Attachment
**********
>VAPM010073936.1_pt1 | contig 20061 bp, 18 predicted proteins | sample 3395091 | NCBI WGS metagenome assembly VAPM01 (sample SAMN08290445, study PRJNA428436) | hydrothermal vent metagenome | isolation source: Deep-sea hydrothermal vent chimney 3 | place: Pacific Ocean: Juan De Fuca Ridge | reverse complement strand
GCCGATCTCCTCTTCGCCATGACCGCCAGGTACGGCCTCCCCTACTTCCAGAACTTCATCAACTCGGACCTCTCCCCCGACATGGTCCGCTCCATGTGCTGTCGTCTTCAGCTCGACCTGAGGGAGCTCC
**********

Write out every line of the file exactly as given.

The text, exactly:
>VAPM010073936.1_pt1 | contig 20061 bp, 18 predicted proteins | sample 3395091 | NCBI WGS metagenome assembly VAPM01 (sample SAMN08290445, study PRJNA428436) | hydrothermal vent metagenome | isolation source: Deep-sea hydrothermal vent chimney 3 | place: Pacific Ocean: Juan De Fuca Ridge | reverse complement strand
GCCGATCTCCTCTTCGCCATGACCGCCAGGTACGGCCTCCCCTACTTCCAGAACTTCATCAACTCGGACCTCTCCCCCGACATGGTCCGCTCCATGTGCTGTCGTCTTCAGCTCGACCTGAGGGAGCTCC